Detroit, Michigan,
24
April
2017
|
11:05 PM
Europe/Amsterdam

A green vision in Detroit

A few years ago, the Oakwood Heights neighborhood in Detroit, Michigan, was a blighted residential area. Many of the homes were abandoned, making them targets for squatters, arsonists and other criminal activity. And so, when Marathon Petroleum Corporation's (MPC's) Detroit Heavy Oil Upgrade Project moved the refinery’s footprint closer to the neighborhood, the company offered the several hundred homeowners in the area buyout offers.

More than 80 percent chose to take the offer, which not only provided an attractive purchase price for their homes, but also provided them additional cash to help cover legal fees, taxes, and payment toward a new residence.

Fast forward through hundreds of demolitions and a tremendous amount of effort and investment by the refinery and its staff, and most of Oakwood Heights is now well-maintained lawn and trees. According to MPC Detroit refinery Environmental Professional Treva Formby, the vision is for 18 acres of the former neighborhood to be converted to a wildlife habitat.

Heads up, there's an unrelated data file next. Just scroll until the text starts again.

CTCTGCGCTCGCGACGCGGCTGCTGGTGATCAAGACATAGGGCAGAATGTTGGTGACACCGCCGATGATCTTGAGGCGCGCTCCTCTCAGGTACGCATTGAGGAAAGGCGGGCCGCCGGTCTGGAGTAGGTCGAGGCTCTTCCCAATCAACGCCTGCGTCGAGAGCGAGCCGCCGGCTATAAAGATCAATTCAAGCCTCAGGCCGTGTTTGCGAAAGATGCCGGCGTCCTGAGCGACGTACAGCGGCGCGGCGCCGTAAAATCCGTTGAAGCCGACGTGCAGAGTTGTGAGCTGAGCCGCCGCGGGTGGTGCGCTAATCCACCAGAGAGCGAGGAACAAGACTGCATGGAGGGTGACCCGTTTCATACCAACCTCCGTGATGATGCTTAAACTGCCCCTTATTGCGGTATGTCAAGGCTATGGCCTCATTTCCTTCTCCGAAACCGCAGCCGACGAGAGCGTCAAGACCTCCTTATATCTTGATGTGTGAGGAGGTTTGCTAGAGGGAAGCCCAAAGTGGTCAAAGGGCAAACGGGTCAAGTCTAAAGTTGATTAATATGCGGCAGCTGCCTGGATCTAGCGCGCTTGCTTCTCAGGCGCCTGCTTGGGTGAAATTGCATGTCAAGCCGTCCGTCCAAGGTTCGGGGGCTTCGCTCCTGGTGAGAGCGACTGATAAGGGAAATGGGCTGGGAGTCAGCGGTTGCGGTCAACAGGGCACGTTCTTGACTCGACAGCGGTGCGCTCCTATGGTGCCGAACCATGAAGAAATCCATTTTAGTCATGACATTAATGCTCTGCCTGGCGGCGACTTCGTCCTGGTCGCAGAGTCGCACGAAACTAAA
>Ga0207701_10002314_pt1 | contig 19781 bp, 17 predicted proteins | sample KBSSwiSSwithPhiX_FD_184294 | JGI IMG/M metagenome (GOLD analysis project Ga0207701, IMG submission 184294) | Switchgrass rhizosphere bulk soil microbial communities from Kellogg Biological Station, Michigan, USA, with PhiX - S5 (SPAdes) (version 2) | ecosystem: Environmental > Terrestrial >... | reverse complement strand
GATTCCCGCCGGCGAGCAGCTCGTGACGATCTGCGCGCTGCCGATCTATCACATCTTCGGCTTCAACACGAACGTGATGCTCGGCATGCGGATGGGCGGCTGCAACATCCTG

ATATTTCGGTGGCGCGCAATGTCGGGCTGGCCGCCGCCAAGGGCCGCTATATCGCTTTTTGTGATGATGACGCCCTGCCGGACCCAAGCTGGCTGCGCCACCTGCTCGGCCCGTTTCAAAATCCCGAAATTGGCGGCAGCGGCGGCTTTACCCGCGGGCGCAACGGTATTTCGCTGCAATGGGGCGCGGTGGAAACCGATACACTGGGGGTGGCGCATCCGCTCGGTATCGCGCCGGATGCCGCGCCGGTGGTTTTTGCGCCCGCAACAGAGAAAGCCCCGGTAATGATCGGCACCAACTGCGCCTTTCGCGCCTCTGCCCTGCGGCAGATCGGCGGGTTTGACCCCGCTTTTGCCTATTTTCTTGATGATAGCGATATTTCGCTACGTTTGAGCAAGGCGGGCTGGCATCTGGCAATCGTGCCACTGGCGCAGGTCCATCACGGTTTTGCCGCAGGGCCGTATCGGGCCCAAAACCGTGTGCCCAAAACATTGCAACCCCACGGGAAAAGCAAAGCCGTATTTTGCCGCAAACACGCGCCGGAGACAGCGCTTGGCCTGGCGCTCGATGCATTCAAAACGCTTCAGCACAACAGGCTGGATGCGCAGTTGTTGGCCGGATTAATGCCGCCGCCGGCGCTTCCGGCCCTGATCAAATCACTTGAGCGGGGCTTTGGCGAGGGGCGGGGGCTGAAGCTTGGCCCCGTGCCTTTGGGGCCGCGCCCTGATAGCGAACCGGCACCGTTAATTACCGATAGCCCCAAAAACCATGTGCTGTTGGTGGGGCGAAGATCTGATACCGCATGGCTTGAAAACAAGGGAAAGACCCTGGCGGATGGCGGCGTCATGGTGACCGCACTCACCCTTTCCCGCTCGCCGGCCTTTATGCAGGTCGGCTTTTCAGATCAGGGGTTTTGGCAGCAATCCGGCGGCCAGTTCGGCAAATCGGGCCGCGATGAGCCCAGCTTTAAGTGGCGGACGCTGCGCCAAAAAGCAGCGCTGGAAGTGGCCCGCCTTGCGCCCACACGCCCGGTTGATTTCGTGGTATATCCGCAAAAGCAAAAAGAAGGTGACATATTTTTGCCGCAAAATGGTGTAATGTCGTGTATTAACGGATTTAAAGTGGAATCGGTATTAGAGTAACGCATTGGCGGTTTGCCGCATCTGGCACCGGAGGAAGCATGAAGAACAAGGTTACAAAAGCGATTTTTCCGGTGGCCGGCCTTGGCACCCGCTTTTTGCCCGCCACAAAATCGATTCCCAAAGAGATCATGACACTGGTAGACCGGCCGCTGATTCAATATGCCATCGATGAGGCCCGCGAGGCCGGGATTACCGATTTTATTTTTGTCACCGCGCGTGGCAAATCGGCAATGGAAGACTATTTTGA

“We plan to develop a 12-acre forest bordered by five acres of prairie and an acre of new wetland,” she said. “And this is part of a larger, longer-range vision for a green space called Marathon Gardens, encompassing about 100 acres and including wildlife habitat restoration, park-like areas and urban farming.”

Thanks to the tireless efforts of volunteers from the refinery and the community, the Wildlife Habitat Council certified about a quarter-acre last fall. In order to achieve the certification, Formby and volunteers from the refinery and community got together to plant trees, shrubs and grasses; weed the area to keep out invasive species; and keep the area litter-free. The Detroit refinery also partnered with Wayne County on an invasive species control program on the nearby Fordson Island Oxbow channel on the Rouge River.

“We had to plan the habitat very carefully,” Formby said. “We needed to make sure the mix of trees, shrubs and grasses would not only support wildlife in the near-term, but also mature in a way that supports wildlife longer-term. That means we’re looking not just at the next few years, but the next few decades.”

Formby and her team took into account wildlife needs such as food, cover and the amount of space various animals need. They considered the year-round seeding, feeding and pollinating needs of plants, insects and other animals.

“Wildlife is all interdependent, so you can’t ignore any link in the chain,” said Formby. “It’s very rewarding to do this work, and to work for a company that is so dedicated to environmental stewardship.”